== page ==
Chicago Commons Buidling


Founded in 1894, Graham Taylor's Chicago Commons settlement house moved into this building in 1901. The Chicago Commons provided a place for social and political gatherings, as well as one of the first kindergartens in the U.S. and other educational and vocational classes for Chicago's many European immigrants. As Taylor -- shown in the accompanying photograph in 1917 -- said, "It was the very gateway to the Northwest Side" for Irish, Italian, and later Eastern European immigrants. The Commons "free-floor" meetings also held an important place in Chicago's free speech tradition. On November 11, 1906 -- the ninth anniversary of the execution of her husband, Albert Parsons, for his part in the Haymarket Incident -- Lucy Parsons stepped to the floor to describe her path to anarchism. For Taylor, this was "the supreme test to the freedom of the floor," but Parsons was allowed to speak, and, in an understated address, she described how she "became convinced that nothing short of the end of the existing capitalistic order would bring either justice or peace."

Labor Trail





955 W Grand Ave

Chicago History Museum, DN-0068462

Labor Trail

The Chicago Center for Working-Class Studies (CCWCS) is proud to present the Interactive Labor Trail, made possible by a generous grant from the Illinois Humanities Council. This on-line history resource builds on “The Labor Trail: Chicago's History of Working-Class Life and Struggle,” a map of 140 significant locations in the history of labor, migration, and working-class culture in Chicago and Illinois. The Labor Trail is the product of a joint effort to showcase the many generations of dramatic struggles and working-class life in the Chicago area's rich and turbulent past. The Trail's neighborhood tours invite you to get acquainted with the events, places, and people -- often unsung -- who have made the city what it is today. In addition, the statewide map is just a starting point for further exploration of Illinois' labor heritage. This Interactive Labor Trail expands the number of locations and provides a greater depth of information, while giving map users the chance to add their knowledge of locations and events in the Chicago area’s working-class history.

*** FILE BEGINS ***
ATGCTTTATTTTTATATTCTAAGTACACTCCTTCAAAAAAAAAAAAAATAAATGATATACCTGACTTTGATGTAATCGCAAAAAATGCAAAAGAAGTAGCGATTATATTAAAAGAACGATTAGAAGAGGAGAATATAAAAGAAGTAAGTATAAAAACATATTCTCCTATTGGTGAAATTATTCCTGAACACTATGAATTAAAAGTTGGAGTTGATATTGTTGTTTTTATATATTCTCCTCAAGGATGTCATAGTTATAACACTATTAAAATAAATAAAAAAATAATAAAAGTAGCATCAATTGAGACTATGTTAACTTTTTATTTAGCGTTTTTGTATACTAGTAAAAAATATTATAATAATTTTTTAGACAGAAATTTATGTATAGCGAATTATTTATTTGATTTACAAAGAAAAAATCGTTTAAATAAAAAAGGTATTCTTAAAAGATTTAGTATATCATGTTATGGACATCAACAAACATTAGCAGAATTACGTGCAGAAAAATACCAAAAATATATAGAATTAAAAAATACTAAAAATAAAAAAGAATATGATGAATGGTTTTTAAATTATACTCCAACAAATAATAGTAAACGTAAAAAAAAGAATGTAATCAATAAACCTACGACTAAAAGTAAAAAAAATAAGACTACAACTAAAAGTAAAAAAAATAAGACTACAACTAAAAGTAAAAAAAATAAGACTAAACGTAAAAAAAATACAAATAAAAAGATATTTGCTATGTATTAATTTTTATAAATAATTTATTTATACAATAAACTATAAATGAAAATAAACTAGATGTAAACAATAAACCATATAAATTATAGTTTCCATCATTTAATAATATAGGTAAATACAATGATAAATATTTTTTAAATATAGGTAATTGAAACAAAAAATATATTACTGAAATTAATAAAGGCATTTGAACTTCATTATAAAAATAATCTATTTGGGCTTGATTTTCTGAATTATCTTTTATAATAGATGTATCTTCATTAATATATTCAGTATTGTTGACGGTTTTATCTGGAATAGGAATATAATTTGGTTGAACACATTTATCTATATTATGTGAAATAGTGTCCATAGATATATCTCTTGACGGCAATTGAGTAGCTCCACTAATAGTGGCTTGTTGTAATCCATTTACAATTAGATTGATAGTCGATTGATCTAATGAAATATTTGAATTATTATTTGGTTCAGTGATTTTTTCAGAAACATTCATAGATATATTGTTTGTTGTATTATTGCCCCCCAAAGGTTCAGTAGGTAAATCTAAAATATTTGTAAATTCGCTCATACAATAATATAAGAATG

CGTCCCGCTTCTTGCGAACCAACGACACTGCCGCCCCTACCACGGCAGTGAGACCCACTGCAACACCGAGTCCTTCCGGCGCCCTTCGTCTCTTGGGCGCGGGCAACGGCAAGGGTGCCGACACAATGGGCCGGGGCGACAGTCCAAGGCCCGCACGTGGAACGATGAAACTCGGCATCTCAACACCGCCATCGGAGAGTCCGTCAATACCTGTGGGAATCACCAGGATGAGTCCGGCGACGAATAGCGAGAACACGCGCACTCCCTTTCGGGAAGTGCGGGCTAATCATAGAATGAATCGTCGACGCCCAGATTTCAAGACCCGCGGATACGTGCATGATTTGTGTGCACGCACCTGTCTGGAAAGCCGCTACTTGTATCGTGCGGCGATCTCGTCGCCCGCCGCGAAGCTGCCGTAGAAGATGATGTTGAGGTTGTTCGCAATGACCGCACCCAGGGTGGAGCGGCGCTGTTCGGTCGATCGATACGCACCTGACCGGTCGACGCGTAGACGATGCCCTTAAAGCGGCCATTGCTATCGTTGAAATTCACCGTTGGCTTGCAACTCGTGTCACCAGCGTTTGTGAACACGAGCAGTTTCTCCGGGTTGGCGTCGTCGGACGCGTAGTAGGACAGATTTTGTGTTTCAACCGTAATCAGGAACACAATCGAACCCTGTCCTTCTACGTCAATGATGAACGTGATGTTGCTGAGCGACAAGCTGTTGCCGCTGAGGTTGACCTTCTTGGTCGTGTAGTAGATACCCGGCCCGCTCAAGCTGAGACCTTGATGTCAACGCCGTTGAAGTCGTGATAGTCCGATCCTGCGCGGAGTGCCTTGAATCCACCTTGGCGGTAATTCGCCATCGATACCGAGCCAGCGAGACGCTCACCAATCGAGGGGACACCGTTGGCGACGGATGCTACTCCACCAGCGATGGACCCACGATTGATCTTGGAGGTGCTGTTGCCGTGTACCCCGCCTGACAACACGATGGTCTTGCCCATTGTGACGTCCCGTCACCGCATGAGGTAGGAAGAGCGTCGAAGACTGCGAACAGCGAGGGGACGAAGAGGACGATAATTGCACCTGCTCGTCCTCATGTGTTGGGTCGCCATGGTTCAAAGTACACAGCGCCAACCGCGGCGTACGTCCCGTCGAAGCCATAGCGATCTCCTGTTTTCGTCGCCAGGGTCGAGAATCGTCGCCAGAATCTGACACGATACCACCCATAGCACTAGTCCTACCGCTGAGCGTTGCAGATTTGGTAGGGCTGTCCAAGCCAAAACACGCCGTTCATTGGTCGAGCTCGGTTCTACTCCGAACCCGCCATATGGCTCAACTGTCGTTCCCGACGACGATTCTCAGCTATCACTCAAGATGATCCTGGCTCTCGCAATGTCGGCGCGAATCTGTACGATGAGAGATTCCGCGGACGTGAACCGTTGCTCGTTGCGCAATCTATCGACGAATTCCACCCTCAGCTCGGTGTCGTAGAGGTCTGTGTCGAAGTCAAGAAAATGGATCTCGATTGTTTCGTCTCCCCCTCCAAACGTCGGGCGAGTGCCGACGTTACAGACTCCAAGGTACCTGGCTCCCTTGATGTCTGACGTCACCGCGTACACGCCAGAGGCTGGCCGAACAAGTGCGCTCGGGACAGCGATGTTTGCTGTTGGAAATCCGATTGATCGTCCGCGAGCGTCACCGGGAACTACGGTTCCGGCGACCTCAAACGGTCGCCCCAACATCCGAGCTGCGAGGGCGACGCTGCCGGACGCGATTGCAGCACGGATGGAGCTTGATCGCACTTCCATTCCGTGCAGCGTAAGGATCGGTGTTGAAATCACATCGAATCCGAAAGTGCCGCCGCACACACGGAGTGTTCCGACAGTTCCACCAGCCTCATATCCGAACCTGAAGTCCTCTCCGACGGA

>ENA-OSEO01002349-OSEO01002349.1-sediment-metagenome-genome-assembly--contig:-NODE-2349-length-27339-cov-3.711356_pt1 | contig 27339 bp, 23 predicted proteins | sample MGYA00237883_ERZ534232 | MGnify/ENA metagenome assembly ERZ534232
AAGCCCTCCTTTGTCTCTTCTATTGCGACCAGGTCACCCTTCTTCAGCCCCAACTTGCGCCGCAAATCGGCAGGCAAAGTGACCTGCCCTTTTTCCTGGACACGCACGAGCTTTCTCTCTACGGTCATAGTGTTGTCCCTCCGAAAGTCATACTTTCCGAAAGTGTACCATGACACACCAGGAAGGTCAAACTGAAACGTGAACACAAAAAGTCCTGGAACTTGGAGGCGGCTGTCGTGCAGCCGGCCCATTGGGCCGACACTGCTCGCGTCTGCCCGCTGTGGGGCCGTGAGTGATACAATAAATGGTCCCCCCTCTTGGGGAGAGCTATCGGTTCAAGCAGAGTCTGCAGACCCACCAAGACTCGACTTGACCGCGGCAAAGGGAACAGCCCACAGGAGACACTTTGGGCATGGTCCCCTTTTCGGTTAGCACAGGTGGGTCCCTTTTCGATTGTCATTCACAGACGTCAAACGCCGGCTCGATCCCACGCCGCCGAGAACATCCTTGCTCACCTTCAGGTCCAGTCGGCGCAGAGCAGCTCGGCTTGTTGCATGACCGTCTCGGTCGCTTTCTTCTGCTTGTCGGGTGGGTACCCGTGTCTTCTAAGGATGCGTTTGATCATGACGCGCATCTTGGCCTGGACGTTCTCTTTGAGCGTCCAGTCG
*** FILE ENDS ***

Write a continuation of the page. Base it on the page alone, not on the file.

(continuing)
We invite all individuals, groups, and institutions interested in the labor and working-class history of Chicago, Cook County, the Calumet Region, and Illinois to contribute to the map. Users can add new sites, edit or build upon existing entries with additional text, photographs, primary sources, audio and video files, as well as links to related websites.

Easy-to-use instructions for adding to the on-line version of the map are available at

More information on the Chicago Center for Working-Class Studies is available at:

The Labor Trail: Chicago's History of Working-Class Life and Struggle

Project Director:
Leon Fink, University of Illinois at Chicago

Project Advisors:
Tobias Higbie, Newberry Library
Lisa Oppenheim, Chicago Metro History Education Center
Liesl Miller Orenic, Dominican University

Administrative Director:
Jeffrey Helgeson, University of Illinois at Chicago

Project Assistants:
Aaron Max Berkowitz, University of Illinois at Chicago; John H. Flores, University of Illinois at Chicago; Erik Gellman, Northwestern University; Dan Harper, University of Illinois at Chicago; Emily LaBarbera-Twarog, University of Illinois at Chicago

Web Design:
William Atwood and Melissa Palmer